"It is just as absurd for the Catholic Church to employ active homosexuals as it would be to employ a practicing witch, a practicing abortionist, a Freemason or a Communist," he wrote. "Sodomy is completely inimical to the most basic teachings of the Catholic faith."

NBC News also reached out the Canada-based LifeSite but got no response.

Bianco said McElroy came to his defense and then found himself on the receiving end of abuse. But McElroy is the exception, not the rule, said Francis DeBernardo of New Ways Ministry.

“The U.S. bishops have done absolutely nothing to respond to the very vicious and violent way these groups are threatening people,” DeBernardo said. “These are things the bishops really should have been speaking out against. But they are afraid of these groups.”

Martin agreed.

“These are things the bishops really should have been speaking out against. But they are afraid of these groups.”

“Some bishops promote sites like LifeSite,” he said. “I know some people read them in Rome. ... These groups are very small, but they have an outsize influence and a very big voice. Fear and hatred are remarkably motivating for some people.”

In response to repeated requests for comment from NBC News, the U.S. Conference of Catholic Bishops released the following response from their spokesman Bishop Christopher Coyne of Burlington, Vermont:

"The promotion and defense of the faith should invite an encounter with the merciful love of Christ and contribute to a more civil and peaceful dialogue in our church and society," he said. "I urge my brothers and sisters to exercise extreme caution before giving credence to anyone who instigates shameful, digital stoning as a way to defend the Church. Catholic participation in the public square should be marked by both fidelity to the Gospel and to charity toward all our fellow citizens."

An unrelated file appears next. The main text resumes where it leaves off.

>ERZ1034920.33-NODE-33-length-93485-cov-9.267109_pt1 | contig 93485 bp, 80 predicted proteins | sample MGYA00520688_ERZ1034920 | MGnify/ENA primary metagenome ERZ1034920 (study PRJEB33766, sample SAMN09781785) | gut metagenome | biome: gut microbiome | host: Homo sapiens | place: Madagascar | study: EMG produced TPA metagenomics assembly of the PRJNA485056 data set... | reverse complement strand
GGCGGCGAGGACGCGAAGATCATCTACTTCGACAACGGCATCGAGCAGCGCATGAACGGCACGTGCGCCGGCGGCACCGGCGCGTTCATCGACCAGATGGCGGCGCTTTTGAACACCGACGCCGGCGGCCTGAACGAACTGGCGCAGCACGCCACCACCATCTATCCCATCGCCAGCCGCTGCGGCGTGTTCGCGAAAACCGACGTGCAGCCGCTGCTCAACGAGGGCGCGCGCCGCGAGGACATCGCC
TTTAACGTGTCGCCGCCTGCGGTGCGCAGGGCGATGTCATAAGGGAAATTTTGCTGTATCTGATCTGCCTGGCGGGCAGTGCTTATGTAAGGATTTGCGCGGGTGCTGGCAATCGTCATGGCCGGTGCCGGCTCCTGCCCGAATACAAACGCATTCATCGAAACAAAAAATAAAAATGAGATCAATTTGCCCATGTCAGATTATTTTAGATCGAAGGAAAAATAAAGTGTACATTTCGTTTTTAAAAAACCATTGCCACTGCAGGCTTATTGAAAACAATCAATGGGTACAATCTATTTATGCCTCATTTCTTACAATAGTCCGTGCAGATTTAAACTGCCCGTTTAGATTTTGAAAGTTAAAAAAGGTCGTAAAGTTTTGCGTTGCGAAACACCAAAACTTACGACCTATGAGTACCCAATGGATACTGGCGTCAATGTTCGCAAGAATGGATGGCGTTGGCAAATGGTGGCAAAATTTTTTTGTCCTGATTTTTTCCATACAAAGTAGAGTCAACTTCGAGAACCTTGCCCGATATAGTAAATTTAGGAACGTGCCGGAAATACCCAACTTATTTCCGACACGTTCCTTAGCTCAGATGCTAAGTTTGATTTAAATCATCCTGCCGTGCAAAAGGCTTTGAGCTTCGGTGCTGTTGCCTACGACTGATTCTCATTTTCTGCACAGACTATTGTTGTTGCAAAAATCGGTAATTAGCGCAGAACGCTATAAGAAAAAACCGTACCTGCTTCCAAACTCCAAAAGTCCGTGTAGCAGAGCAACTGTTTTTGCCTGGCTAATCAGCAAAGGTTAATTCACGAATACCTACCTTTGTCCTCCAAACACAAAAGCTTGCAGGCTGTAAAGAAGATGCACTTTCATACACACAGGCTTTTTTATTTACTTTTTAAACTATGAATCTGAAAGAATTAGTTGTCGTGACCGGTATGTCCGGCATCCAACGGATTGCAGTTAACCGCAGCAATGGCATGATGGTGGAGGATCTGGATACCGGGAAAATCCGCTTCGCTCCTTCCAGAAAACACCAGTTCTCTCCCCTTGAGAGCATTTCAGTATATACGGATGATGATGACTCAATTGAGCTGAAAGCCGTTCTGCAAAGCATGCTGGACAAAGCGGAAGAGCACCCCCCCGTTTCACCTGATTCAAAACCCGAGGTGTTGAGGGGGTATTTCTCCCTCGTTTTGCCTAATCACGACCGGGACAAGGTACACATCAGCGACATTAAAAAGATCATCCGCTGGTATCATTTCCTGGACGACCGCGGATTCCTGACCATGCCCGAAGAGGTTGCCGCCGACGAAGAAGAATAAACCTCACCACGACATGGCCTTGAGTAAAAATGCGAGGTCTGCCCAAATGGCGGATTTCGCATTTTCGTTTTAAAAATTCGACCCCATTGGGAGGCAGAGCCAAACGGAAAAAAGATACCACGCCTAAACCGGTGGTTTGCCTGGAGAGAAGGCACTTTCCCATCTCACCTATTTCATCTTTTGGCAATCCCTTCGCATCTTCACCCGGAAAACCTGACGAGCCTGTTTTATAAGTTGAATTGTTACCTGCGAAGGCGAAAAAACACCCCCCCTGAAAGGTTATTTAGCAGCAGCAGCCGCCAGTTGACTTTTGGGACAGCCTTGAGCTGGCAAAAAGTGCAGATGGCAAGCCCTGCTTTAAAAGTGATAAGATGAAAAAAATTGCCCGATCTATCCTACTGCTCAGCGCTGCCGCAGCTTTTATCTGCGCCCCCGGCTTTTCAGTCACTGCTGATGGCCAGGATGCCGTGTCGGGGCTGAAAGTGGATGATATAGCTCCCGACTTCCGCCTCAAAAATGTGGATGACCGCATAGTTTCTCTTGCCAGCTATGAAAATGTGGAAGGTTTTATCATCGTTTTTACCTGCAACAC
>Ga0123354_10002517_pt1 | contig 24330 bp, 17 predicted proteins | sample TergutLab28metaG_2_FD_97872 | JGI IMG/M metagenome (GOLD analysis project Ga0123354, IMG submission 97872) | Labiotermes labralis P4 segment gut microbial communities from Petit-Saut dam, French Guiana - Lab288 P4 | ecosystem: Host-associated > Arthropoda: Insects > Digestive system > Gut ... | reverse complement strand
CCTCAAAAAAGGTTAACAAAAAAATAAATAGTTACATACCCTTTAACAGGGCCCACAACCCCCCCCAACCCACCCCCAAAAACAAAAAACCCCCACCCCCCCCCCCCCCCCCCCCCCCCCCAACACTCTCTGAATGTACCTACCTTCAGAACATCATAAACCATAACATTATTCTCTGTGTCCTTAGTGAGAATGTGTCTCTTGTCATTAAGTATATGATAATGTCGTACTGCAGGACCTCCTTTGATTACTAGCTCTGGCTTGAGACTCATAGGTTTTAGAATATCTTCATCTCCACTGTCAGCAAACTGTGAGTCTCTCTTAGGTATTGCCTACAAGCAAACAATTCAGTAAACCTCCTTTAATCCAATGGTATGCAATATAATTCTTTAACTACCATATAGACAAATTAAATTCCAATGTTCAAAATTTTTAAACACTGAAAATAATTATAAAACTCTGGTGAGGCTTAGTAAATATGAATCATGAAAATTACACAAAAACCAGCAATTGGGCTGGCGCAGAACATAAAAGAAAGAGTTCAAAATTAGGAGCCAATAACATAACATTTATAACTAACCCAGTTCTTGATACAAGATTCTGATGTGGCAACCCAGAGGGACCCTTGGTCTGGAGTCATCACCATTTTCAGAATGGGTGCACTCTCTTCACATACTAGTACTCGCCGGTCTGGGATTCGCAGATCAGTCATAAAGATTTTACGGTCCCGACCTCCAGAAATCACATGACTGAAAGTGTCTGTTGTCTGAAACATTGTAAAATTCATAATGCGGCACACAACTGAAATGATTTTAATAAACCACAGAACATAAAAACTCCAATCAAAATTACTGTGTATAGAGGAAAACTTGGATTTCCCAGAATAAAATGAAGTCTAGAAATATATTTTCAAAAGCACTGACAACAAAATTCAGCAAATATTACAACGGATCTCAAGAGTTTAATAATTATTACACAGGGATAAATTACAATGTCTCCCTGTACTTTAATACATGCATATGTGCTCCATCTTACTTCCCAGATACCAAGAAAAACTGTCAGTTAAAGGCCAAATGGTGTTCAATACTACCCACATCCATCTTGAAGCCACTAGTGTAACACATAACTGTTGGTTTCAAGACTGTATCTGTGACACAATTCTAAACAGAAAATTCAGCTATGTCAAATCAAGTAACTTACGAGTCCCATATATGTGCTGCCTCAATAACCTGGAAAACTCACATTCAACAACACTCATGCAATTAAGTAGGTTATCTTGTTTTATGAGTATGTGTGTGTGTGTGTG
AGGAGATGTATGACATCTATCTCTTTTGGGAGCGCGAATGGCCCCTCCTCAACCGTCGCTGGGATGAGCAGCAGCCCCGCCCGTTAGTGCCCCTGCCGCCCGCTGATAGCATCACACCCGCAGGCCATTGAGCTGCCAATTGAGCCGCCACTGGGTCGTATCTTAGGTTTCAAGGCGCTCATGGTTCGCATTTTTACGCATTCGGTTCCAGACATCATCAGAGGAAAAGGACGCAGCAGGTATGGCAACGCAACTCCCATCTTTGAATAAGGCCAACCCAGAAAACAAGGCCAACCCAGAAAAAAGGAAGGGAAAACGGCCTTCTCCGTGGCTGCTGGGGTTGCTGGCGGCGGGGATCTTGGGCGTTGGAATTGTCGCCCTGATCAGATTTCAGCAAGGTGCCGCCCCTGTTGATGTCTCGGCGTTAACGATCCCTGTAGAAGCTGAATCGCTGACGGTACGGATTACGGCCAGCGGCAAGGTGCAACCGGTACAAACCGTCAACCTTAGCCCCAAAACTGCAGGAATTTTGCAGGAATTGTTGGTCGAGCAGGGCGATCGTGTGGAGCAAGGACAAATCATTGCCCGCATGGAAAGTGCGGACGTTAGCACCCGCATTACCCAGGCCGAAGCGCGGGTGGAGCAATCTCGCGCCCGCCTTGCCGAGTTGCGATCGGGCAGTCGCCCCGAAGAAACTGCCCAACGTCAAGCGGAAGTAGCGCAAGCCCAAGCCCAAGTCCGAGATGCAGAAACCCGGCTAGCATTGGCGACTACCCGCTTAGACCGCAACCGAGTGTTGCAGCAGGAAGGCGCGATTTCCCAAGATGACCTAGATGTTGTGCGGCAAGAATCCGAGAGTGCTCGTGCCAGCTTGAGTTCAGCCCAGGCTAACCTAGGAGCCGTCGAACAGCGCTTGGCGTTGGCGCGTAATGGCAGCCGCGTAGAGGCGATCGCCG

Martin said he knows what it’s like to be on the receiving end of abuse from the Catholic alt-right. His book, which calls on Catholics to show gay people more respect and compassion — but does not explicitly challenge the Church’s teachings on homosexuality — was treated like heresy when it was published last year.

“I would find myself confronted after some talks by people yelling: ‘You’re a heretic! You’re a false priest,’” Martin said. “They would find out I was supposed to speak at a parish or at a university and they would launch a telephone campaign to get the lecture canceled.”

Online, the abuse is even more repugnant, he said.

Who are the Catholic alt-right?

They are longtime pro-life activists like Engel, who holds the title of national director of the U.S. Coalition for Life, which appears to be a shoestring operation registered to a P.O. Box in tiny Export, Pennsylvania (pop. 895). She appears to be the only employee, according to available records.

But Engel, who told NBC News she prefers to be called a “traditional Catholic,” has a platform on the RenewAmerica site, which boasts 157,000 likes on Facebook. It was launched in 2002 as a vehicle for supporters of failed GOP presidential candidate Alan Keyes.